maestrowork
04-03-2009, 01:28 AM
Also, Chaostitan (or anyone else), is there somewhere unpublished writers can find a list of the stages a manuscript goes through during publication, so we don't find ourselves wondering what a "galley proof" is, etc?


Check here:

http://www.absolutewrite.com/forums/showthread.php?t=59010


And if you have any questions about the specific process, I'm sure we'll be happy to answer. But please note, it's different at different houses. Some things, like editing and galleys, are pretty universal. But when you get to promotion, etc., mileage may vary.

ishtar'sgate
04-03-2009, 06:58 AM
what surprised you most about the process, especially in the stages after getting an agent?
Well, I can't answer this the way the others have because I sold direct to a publisher, no agent involved. What surprised me was how helpful everyone was. I guess I had an idea they all lived in some kind of rarified atmosphere that set them apart from us mere writers. But they were all super cool, terrific to work with and made the whole process so much easier.
What do you wish you knew before?
Publishers and editors are human and very approachable. Who knew? :D

How has your life, your writing, or both changed since publication?
To my complete surprise my novel was nominated for an award. Totally floored me. Writing is less intimidating and I'm not so afraid everyone will hate my work. This frees me up to take on writing projects I never would have considered before.

Gillhoughly
04-03-2009, 06:35 PM
What do you wish you knew before?

That the insane moron who would become my (gladly ditched) ex would spend my first sales' earnings and a large chunk of future earnings with reckless credit card spending, have a meltdown when it came time to pay taxes on that income, and then blame ME for all that distress.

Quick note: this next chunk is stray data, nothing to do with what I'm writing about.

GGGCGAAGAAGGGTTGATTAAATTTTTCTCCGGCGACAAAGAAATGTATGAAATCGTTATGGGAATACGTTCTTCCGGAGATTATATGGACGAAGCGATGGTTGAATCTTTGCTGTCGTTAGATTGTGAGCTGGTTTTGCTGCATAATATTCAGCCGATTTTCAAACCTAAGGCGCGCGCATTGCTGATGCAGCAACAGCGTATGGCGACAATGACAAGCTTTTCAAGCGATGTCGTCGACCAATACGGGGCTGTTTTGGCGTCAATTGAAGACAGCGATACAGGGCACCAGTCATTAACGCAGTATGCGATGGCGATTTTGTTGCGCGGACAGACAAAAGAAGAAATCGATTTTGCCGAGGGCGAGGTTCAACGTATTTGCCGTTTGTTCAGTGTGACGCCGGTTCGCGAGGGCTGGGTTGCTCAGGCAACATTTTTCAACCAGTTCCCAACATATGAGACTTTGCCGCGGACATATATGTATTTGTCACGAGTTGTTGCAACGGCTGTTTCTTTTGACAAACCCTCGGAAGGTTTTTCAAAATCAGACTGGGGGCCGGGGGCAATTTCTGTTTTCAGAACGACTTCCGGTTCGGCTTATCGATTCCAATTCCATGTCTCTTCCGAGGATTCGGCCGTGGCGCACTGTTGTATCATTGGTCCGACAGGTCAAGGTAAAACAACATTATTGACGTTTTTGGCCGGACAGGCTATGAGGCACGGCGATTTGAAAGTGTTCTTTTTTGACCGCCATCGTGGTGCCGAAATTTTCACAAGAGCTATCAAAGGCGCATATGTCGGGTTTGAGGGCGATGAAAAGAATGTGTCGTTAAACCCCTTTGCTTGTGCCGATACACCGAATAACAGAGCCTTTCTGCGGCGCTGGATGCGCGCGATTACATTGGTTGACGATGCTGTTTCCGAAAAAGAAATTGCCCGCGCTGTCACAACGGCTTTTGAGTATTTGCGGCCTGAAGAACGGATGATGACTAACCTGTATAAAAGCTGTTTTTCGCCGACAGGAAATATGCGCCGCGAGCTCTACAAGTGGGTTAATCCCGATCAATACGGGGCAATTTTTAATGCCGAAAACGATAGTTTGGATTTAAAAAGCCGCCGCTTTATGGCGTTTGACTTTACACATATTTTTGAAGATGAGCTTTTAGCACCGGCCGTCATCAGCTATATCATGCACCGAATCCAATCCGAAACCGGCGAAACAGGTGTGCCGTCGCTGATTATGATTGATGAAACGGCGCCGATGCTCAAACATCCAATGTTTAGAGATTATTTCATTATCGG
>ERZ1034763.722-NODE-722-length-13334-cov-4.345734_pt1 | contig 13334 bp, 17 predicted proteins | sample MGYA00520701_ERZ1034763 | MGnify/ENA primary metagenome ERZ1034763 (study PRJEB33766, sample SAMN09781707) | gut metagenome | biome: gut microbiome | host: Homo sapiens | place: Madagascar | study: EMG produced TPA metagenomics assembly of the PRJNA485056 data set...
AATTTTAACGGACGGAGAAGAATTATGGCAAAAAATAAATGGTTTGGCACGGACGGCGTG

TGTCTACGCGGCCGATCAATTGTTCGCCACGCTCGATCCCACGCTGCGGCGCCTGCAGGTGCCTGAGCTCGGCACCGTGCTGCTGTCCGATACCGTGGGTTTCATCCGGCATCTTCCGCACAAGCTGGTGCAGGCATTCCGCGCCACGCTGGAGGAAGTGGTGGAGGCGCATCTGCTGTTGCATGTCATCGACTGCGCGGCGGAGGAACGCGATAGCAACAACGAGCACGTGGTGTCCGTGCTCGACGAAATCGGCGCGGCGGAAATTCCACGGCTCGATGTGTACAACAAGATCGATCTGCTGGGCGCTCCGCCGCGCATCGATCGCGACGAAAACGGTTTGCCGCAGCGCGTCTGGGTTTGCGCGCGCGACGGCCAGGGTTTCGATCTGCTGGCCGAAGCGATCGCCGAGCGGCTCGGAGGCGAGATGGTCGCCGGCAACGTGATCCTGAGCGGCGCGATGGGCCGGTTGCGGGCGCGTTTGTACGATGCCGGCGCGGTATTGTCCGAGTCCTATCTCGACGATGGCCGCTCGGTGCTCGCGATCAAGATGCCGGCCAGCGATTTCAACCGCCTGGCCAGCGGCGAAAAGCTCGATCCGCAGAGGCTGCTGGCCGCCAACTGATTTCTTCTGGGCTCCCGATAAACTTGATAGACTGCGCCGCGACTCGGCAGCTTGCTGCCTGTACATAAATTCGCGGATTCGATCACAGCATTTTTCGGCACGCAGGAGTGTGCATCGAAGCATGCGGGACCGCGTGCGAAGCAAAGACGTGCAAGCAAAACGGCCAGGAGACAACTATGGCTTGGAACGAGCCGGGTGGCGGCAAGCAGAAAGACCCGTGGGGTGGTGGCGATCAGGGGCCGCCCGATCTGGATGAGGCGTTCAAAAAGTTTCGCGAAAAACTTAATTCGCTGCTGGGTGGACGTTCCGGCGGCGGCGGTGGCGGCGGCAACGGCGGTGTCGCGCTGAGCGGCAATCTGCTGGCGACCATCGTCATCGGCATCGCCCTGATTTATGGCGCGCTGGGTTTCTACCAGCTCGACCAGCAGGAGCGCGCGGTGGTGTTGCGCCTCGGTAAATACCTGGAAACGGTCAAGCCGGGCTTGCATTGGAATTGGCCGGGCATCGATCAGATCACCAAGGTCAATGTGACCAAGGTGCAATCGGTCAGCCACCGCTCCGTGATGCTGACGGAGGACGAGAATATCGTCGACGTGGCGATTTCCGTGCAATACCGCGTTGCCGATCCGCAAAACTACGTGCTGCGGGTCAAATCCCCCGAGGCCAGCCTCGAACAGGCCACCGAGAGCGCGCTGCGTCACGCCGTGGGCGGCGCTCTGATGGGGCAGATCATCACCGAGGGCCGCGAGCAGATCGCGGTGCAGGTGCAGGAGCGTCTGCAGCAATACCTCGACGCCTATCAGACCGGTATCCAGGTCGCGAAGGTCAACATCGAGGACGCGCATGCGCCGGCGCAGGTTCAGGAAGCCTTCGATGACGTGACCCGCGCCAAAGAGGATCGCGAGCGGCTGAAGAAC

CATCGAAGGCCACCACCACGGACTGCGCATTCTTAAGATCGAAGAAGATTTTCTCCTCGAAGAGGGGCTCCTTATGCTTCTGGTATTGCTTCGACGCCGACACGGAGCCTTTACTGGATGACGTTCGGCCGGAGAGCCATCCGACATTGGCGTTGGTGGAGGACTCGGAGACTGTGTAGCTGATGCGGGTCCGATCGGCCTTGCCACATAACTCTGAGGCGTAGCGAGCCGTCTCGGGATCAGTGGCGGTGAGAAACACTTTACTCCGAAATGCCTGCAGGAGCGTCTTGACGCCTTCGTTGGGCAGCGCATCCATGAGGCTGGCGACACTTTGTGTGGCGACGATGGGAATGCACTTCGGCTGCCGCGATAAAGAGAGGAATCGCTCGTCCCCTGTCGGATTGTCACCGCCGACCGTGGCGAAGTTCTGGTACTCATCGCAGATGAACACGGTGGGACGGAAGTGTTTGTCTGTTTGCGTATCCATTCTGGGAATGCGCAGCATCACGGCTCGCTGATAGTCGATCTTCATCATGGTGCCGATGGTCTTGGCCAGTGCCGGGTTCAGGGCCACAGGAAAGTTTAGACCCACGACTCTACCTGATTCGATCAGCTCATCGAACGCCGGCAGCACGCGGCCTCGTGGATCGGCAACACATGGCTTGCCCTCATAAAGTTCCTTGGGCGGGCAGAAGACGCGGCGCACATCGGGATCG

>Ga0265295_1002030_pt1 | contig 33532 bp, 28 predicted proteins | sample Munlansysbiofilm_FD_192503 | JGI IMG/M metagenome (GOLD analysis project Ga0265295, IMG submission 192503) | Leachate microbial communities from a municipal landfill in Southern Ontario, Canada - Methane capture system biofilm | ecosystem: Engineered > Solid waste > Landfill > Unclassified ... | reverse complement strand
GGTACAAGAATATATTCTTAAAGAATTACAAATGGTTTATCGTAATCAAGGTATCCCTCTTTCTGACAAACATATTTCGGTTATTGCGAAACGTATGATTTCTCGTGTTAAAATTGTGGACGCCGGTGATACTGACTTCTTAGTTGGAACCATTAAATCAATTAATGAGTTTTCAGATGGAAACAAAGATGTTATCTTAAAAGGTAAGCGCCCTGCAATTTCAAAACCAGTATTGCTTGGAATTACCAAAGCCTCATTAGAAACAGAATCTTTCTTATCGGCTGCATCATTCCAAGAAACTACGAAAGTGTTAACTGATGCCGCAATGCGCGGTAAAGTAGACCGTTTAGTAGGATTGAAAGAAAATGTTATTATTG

It might not have helped, but I might have ditched 'em sooner before things got REALLY bad! :D


Moral: BANK HALF YOUR ADVANCE FOR THE TAX MAN.

Little Bird
04-03-2009, 08:25 PM
What do you wish you knew before?
Moral: BANK HALF YOUR ADVANCE FOR THE TAX MAN.

Sorry about your spouse. I'm not worried about my wonderful husband :LilLove:, but the above about taxes is great advice. I assume advances are taxed as mercilessly as a bonus is from a "regular" job?

Gillhoughly
04-03-2009, 08:57 PM
I'm no tax expert but:

I fill out a Schedule C form and have to pay Social Security tax on my income as a self-employed person.

If you have a day job that is your majority income, then earnings as a writer are probably going to be miscellaneous income on a Schedule C.

I list ALL my expenses related to my writing, including what percentage of my house is devoted exclusively to it and what percentage of utilities heats and cools that space. Every box of paper clips, the cost of the computer I bought that year, etc. gets recorded as a deduction.

In January, you get a 1099 MISC form from your publisher(s) or agent with your gross earnings on it. That goes on the C.

It's a bitch, but you can find deductions if you look hard enough.

I tried Turbo Tax but it didn't work for me with my situation, so I just file at the IRS site and let them do the math, then print the forms and mail them in. (I think it costs to do an on-line file, but don't quote me.)

Every year I have to pay in something.

However, I've been doing quarterly advance payments when I can afford it. One year I actually overpaid and got a refund, which was cool.

But yeah--keep back HALF--and if possible go ahead and send it in as a payment so you're not tempted to spend it. You'll likely get a refund at the end.